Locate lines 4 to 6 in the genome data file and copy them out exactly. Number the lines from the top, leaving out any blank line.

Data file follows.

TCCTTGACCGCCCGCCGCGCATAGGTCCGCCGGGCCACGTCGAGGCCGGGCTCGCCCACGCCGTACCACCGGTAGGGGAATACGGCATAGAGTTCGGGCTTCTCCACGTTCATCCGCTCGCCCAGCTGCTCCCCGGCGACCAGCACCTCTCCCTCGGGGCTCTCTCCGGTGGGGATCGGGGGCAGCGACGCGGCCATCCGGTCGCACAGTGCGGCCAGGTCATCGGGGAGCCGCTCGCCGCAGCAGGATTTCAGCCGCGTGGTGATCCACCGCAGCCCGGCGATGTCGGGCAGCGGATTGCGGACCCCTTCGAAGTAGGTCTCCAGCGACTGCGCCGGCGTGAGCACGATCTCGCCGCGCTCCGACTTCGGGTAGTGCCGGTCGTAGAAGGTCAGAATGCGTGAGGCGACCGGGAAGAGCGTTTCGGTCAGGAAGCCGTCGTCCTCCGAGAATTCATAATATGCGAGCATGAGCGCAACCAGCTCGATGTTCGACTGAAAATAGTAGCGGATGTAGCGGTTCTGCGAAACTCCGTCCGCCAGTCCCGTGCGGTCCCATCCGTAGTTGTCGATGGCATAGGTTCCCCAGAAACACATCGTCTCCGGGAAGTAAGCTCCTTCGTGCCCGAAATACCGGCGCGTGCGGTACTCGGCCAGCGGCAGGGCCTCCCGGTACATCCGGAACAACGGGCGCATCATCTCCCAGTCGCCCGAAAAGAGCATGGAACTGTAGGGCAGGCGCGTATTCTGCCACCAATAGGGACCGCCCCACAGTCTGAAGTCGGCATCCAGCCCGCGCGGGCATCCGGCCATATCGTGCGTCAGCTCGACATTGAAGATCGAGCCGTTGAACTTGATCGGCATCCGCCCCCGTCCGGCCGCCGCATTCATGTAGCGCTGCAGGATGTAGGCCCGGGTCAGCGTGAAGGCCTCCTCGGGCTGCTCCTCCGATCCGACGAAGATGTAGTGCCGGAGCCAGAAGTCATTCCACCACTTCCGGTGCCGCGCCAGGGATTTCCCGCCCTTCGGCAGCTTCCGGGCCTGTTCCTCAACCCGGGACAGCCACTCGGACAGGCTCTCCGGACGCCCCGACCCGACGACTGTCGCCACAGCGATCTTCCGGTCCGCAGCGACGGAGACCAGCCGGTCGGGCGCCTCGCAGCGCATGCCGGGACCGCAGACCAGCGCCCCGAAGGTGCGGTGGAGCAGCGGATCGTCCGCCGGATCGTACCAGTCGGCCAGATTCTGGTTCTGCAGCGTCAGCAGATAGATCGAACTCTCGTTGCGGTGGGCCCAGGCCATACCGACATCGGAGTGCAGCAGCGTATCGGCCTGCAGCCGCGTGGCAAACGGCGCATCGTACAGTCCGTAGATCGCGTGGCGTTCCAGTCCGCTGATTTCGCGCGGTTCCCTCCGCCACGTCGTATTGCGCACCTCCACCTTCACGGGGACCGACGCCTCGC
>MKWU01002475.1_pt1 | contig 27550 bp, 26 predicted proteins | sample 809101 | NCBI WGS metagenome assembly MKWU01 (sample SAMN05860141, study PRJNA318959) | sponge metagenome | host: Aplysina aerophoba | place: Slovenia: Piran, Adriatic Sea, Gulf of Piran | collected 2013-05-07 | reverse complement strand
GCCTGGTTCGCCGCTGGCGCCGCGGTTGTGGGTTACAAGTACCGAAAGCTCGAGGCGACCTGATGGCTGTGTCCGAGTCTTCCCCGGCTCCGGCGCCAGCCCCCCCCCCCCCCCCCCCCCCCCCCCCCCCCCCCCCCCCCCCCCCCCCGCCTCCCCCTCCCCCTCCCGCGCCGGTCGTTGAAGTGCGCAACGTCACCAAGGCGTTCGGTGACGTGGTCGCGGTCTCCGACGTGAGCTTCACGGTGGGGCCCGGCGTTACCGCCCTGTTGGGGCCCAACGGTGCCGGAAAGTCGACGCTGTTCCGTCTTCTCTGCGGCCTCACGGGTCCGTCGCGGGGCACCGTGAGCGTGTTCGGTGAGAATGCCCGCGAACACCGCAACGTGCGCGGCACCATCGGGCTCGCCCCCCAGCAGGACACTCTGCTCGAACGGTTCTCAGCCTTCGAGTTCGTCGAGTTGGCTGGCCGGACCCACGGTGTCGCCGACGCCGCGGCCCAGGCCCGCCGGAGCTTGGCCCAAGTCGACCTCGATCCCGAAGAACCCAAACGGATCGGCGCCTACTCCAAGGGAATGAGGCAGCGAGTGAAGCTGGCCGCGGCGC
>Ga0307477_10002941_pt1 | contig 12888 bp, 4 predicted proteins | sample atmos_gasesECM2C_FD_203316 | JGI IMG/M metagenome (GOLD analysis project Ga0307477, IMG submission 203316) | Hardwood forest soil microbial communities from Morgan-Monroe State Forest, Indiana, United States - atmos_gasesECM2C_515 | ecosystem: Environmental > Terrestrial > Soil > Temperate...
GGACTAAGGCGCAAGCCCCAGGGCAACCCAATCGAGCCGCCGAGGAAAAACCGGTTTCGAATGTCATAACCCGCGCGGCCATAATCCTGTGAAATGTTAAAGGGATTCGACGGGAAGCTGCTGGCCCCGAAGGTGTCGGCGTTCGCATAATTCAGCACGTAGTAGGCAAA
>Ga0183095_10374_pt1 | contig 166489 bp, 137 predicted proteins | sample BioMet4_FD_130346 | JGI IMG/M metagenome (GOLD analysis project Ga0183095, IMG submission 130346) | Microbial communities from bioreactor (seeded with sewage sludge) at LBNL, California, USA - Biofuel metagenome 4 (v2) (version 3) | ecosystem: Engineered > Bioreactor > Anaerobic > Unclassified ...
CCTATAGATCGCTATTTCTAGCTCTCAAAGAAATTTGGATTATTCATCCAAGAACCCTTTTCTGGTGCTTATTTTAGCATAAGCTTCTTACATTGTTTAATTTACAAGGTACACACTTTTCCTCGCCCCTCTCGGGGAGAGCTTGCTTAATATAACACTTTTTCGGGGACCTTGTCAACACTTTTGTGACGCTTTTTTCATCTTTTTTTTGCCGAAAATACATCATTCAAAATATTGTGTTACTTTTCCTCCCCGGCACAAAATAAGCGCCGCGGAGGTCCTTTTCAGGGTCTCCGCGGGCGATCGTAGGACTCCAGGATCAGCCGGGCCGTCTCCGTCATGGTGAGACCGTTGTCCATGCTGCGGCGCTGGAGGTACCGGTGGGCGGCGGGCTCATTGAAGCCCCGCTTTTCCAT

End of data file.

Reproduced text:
>Ga0307477_10002941_pt1 | contig 12888 bp, 4 predicted proteins | sample atmos_gasesECM2C_FD_203316 | JGI IMG/M metagenome (GOLD analysis project Ga0307477, IMG submission 203316) | Hardwood forest soil microbial communities from Morgan-Monroe State Forest, Indiana, United States - atmos_gasesECM2C_515 | ecosystem: Environmental > Terrestrial > Soil > Temperate...
GGACTAAGGCGCAAGCCCCAGGGCAACCCAATCGAGCCGCCGAGGAAAAACCGGTTTCGAATGTCATAACCCGCGCGGCCATAATCCTGTGAAATGTTAAAGGGATTCGACGGGAAGCTGCTGGCCCCGAAGGTGTCGGCGTTCGCATAATTCAGCACGTAGTAGGCAAA
>Ga0183095_10374_pt1 | contig 166489 bp, 137 predicted proteins | sample BioMet4_FD_130346 | JGI IMG/M metagenome (GOLD analysis project Ga0183095, IMG submission 130346) | Microbial communities from bioreactor (seeded with sewage sludge) at LBNL, California, USA - Biofuel metagenome 4 (v2) (version 3) | ecosystem: Engineered > Bioreactor > Anaerobic > Unclassified ...